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US commander backs troop reduction

©

Latest update : 2008-04-09

The US commander in Iraq, Gen. David Petraeus, reports 'fragile and reversible' progress on Iraq security but recommends continued troop drawdown until July 2008. (Report: A. Roy)

To learn more, watch Face Off where we discuss Iraq: no end in sight?

 

Gen. David Petraeus, the top US commander in Iraq, reiterated his support for troop withdrawals from Iraq in a highly anticipated testimony in front of the Senate Armed Services Committee Tuesday.  He and Ryan Crocker, the US ambassador, are appearing before several US congressional committees Tuesday and Wednesday to give a progress report on the security situation in Iraq, a year after the “surge” of 30,000 extra American troops into the country.



Petraeus said the withdrawal of the surge troops from Iraq would be completed in July and urged that any further drawdown should then be halted for 45 days.



 "I recommend to my chain of command that we continue the drawdown of the surge combat forces and that, upon the withdrawal of the last surge brigade combat team in July, we undertake a 45-day period of consolidation and evaluation," he said.     



He gave more detail on what this pause will entail: "At the end of that period we will commence a process of assessment to examine the conditions on the ground, and, over time, determine when we can make recommendations for further reductions."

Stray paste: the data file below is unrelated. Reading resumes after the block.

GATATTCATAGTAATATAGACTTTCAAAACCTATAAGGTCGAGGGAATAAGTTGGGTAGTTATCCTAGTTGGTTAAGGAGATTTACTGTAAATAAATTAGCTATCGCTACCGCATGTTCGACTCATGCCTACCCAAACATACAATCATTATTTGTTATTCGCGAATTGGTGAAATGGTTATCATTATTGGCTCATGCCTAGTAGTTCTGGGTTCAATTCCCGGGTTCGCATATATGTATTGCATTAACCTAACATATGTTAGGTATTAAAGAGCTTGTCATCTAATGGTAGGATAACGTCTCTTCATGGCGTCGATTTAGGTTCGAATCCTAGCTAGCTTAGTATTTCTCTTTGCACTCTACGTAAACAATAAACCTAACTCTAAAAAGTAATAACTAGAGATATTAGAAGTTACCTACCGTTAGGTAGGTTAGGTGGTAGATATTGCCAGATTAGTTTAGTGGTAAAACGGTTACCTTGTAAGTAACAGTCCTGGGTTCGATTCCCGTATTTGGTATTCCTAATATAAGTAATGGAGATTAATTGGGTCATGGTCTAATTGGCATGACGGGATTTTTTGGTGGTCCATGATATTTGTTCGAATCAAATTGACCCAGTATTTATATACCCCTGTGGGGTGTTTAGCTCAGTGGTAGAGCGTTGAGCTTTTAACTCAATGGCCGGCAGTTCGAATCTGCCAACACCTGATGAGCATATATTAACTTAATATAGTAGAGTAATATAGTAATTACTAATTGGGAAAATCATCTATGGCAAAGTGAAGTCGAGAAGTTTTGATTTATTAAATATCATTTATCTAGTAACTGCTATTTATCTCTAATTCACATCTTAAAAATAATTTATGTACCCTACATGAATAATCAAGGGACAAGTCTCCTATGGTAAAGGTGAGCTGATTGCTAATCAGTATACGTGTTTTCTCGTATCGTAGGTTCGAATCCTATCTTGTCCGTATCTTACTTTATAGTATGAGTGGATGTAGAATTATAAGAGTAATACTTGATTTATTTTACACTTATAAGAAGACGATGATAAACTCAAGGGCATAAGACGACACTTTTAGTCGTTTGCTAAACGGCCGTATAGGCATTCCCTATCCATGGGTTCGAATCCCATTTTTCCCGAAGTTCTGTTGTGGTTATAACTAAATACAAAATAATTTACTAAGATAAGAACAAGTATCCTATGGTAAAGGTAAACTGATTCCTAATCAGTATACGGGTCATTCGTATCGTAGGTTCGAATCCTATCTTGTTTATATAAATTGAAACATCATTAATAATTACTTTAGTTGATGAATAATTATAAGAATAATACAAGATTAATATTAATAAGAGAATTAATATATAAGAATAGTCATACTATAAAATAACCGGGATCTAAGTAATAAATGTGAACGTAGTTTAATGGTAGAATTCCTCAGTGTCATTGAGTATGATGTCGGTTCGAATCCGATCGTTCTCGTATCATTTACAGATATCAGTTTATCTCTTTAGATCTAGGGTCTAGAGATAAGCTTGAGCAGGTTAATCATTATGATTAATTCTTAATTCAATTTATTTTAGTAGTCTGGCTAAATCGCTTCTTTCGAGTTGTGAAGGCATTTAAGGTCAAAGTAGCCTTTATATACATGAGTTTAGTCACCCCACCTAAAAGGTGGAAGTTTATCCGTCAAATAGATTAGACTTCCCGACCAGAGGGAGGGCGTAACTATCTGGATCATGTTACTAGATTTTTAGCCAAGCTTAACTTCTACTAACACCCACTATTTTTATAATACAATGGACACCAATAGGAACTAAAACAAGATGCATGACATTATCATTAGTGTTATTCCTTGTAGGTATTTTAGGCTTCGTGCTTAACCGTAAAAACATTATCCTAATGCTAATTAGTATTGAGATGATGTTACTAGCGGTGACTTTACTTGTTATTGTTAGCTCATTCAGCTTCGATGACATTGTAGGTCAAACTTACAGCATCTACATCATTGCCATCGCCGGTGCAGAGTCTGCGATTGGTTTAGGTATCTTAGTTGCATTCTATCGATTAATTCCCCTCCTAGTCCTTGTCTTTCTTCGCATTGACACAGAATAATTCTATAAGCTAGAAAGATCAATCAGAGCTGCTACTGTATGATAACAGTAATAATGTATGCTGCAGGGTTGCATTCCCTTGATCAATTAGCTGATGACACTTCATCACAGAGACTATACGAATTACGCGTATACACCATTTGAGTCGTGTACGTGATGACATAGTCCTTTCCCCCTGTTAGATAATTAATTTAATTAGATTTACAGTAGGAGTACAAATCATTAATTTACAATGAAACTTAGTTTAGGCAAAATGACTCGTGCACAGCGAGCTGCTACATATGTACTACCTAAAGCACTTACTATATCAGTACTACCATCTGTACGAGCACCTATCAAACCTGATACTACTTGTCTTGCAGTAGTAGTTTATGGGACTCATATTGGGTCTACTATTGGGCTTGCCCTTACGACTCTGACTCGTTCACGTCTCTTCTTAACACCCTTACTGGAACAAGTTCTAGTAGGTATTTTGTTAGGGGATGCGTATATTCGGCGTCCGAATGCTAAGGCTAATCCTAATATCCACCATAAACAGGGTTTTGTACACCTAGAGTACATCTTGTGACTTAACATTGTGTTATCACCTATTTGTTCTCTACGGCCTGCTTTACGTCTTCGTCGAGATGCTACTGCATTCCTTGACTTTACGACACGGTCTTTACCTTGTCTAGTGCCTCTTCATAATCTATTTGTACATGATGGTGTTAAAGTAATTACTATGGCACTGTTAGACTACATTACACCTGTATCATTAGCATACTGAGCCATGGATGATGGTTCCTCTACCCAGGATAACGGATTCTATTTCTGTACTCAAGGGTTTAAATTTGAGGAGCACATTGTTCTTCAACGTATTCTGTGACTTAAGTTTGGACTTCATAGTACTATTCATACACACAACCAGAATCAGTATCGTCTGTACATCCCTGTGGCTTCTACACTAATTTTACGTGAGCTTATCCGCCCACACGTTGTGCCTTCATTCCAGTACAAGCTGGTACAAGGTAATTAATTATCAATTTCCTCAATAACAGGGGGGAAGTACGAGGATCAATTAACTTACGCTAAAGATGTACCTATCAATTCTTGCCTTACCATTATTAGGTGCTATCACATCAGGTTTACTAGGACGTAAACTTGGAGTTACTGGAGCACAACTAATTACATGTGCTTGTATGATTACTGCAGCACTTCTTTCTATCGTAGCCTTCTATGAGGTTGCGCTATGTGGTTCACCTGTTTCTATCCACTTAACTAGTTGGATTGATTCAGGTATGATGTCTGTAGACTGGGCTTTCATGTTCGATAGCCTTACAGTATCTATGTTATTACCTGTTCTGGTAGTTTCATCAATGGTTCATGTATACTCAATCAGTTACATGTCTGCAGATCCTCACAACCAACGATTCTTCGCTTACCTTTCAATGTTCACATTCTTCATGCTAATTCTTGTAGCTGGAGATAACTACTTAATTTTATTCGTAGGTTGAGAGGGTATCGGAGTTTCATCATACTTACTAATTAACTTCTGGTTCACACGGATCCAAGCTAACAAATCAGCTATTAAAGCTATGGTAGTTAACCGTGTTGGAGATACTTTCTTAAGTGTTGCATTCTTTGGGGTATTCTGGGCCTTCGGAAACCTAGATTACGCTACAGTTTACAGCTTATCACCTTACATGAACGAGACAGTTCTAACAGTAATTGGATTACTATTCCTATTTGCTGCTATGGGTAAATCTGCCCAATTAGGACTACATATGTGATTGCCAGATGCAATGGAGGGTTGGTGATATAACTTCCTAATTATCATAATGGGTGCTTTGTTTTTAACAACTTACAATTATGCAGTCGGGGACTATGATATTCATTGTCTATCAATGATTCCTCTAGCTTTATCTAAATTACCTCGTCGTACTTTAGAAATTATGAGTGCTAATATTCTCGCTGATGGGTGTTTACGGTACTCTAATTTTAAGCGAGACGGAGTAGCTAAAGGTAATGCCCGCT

Close to 158,000 US troops are currently serving in Iraq. Washington plans to pull out five brigades, approximately 20,000 soldiers, by July 2008, according to plans announced last year.

 
Presidential hopefuls air their views on Iraq



The US progress report has drawn special attention due to the presence of three Senate committee members: Republican presidential candidate John McCain and Democrat frontrunners Hillary Clinton and Barack Obama.



The first candidate to speak at the Senate Armed Services Committee hearing, John McCain showed optimism but cautioned against troop withdrawal: "Should the United States instead choose to withdraw from Iraq before adequate security is established, we will exchange for this victory, a defeat that is terrible and long lasting."

 

Senator Hillary Clinton took a clear stance, saying "I think it's time to begin an orderly process of withdrawing our troops, start rebuilding our military, and focusing on the challenges posed by Afghanistan, the global terrorist groups and other problems that confront Americans."

 

Illinois Senator Barack Obama, said that the United States should set a timetable to pull its troops out of
Iraq to pressure leaders there to establish peace. "Nobody's asking for a precipitous withdrawal, but I do think that it has to be a measured but increased pressure," Obama said.

 

"I don't think the government knows what to do"

 

Other leading Democrats have already criticized the plan to halt withdrawals. 

 

"The President's plan is to muddle through and hand the problem to the next president," Sen. Joseph Biden, a Delaware Democrat and chairman of the Senate's Foreign Relations Committee told Reuters. "I don't think they know what to do. I see no evidence of a political plan," he said.

 

Republicans, meanwhile, say the surge helped stabilize the situation in Iraq and are expected to favour the freeze in troop withdrawals.

 

“The Bush administration can boast of improving the situation in Iraq in the past six months, and of preventing al Qaeda attacks, but they’ve failed to solve the intra-Shia rivalries, “says FRANCE 24’s International Affairs Editor Gauthier Rybinski. “The Bush administration says a pause in troop withdrawal is necessary to help the Iraqi government in its crackdown against the Shia radical leader Moqtada al-Sadr’s Mahdi army.”

Date created : 2008-04-08

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